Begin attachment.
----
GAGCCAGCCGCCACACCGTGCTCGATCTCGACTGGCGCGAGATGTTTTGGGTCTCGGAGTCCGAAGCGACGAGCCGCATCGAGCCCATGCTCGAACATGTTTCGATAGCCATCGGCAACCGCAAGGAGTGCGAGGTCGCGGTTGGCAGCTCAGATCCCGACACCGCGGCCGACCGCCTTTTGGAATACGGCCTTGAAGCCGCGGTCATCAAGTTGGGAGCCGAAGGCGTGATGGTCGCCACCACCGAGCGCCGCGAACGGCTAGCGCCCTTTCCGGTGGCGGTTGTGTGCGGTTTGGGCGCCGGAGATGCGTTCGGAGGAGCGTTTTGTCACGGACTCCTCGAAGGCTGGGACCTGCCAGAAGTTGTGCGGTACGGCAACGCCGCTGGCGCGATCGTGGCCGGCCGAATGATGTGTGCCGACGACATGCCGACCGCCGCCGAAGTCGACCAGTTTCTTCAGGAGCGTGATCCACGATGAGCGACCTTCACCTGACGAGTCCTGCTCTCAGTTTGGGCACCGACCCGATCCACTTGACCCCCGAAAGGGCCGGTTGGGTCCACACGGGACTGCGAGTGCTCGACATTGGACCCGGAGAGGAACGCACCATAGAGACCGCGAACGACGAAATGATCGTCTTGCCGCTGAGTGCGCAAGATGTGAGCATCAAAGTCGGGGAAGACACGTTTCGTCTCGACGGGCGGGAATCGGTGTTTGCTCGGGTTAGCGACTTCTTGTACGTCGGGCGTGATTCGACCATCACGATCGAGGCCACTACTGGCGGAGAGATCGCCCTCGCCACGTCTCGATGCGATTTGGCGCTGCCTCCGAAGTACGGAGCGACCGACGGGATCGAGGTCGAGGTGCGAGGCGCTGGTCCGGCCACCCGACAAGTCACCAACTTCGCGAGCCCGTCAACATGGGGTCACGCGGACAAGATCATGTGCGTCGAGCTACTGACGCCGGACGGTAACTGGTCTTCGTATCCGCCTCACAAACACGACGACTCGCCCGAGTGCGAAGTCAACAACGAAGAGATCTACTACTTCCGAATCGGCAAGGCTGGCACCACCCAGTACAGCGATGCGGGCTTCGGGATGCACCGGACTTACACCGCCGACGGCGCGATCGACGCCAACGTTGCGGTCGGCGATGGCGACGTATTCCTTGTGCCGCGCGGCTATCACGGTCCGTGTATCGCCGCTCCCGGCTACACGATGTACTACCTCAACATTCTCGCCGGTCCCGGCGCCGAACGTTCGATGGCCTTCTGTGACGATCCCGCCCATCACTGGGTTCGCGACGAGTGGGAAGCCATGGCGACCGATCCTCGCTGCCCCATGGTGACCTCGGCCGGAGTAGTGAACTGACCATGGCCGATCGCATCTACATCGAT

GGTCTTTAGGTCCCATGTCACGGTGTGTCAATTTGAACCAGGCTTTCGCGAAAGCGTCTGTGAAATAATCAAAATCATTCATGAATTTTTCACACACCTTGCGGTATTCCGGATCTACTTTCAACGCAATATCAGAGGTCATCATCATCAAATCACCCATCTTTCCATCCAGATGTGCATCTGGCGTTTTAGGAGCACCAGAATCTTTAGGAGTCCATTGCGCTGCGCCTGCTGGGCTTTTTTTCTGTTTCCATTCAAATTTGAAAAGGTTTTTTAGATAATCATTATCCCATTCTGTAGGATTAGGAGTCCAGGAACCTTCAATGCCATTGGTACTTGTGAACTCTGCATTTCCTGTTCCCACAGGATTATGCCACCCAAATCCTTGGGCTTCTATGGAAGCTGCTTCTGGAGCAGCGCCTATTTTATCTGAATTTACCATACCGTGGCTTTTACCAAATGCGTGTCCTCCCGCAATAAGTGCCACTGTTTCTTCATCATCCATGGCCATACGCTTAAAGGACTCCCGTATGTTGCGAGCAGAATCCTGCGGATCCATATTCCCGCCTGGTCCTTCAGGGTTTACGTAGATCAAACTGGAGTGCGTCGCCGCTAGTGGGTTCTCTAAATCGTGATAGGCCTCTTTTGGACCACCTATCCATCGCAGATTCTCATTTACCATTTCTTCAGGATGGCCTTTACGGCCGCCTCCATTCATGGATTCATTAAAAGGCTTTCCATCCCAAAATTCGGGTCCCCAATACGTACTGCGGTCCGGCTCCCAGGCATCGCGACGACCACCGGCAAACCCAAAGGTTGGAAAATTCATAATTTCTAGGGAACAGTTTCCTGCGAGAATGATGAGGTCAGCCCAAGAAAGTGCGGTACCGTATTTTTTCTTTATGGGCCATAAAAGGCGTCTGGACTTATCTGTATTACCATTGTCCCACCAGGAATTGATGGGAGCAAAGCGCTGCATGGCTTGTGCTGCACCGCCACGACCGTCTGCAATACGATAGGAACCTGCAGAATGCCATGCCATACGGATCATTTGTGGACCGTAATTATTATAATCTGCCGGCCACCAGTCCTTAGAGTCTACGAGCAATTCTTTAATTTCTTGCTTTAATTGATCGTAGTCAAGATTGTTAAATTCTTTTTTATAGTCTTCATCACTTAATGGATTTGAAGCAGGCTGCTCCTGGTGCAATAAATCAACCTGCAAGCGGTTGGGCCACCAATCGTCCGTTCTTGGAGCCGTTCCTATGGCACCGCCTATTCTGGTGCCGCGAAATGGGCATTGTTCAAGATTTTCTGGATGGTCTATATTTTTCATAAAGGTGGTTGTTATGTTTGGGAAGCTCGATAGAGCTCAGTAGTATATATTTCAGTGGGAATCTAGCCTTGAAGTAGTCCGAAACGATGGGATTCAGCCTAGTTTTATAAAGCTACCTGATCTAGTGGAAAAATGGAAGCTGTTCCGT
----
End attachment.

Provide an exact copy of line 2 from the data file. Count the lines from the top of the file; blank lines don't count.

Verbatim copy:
GGTCTTTAGGTCCCATGTCACGGTGTGTCAATTTGAACCAGGCTTTCGCGAAAGCGTCTGTGAAATAATCAAAATCATTCATGAATTTTTCACACACCTTGCGGTATTCCGGATCTACTTTCAACGCAATATCAGAGGTCATCATCATCAAATCACCCATCTTTCCATCCAGATGTGCATCTGGCGTTTTAGGAGCACCAGAATCTTTAGGAGTCCATTGCGCTGCGCCTGCTGGGCTTTTTTTCTGTTTCCATTCAAATTTGAAAAGGTTTTTTAGATAATCATTATCCCATTCTGTAGGATTAGGAGTCCAGGAACCTTCAATGCCATTGGTACTTGTGAACTCTGCATTTCCTGTTCCCACAGGATTATGCCACCCAAATCCTTGGGCTTCTATGGAAGCTGCTTCTGGAGCAGCGCCTATTTTATCTGAATTTACCATACCGTGGCTTTTACCAAATGCGTGTCCTCCCGCAATAAGTGCCACTGTTTCTTCATCATCCATGGCCATACGCTTAAAGGACTCCCGTATGTTGCGAGCAGAATCCTGCGGATCCATATTCCCGCCTGGTCCTTCAGGGTTTACGTAGATCAAACTGGAGTGCGTCGCCGCTAGTGGGTTCTCTAAATCGTGATAGGCCTCTTTTGGACCACCTATCCATCGCAGATTCTCATTTACCATTTCTTCAGGATGGCCTTTACGGCCGCCTCCATTCATGGATTCATTAAAAGGCTTTCCATCCCAAAATTCGGGTCCCCAATACGTACTGCGGTCCGGCTCCCAGGCATCGCGACGACCACCGGCAAACCCAAAGGTTGGAAAATTCATAATTTCTAGGGAACAGTTTCCTGCGAGAATGATGAGGTCAGCCCAAGAAAGTGCGGTACCGTATTTTTTCTTTATGGGCCATAAAAGGCGTCTGGACTTATCTGTATTACCATTGTCCCACCAGGAATTGATGGGAGCAAAGCGCTGCATGGCTTGTGCTGCACCGCCACGACCGTCTGCAATACGATAGGAACCTGCAGAATGCCATGCCATACGGATCATTTGTGGACCGTAATTATTATAATCTGCCGGCCACCAGTCCTTAGAGTCTACGAGCAATTCTTTAATTTCTTGCTTTAATTGATCGTAGTCAAGATTGTTAAATTCTTTTTTATAGTCTTCATCACTTAATGGATTTGAAGCAGGCTGCTCCTGGTGCAATAAATCAACCTGCAAGCGGTTGGGCCACCAATCGTCCGTTCTTGGAGCCGTTCCTATGGCACCGCCTATTCTGGTGCCGCGAAATGGGCATTGTTCAAGATTTTCTGGATGGTCTATATTTTTCATAAAGGTGGTTGTTATGTTTGGGAAGCTCGATAGAGCTCAGTAGTATATATTTCAGTGGGAATCTAGCCTTGAAGTAGTCCGAAACGATGGGATTCAGCCTAGTTTTATAAAGCTACCTGATCTAGTGGAAAAATGGAAGCTGTTCCGT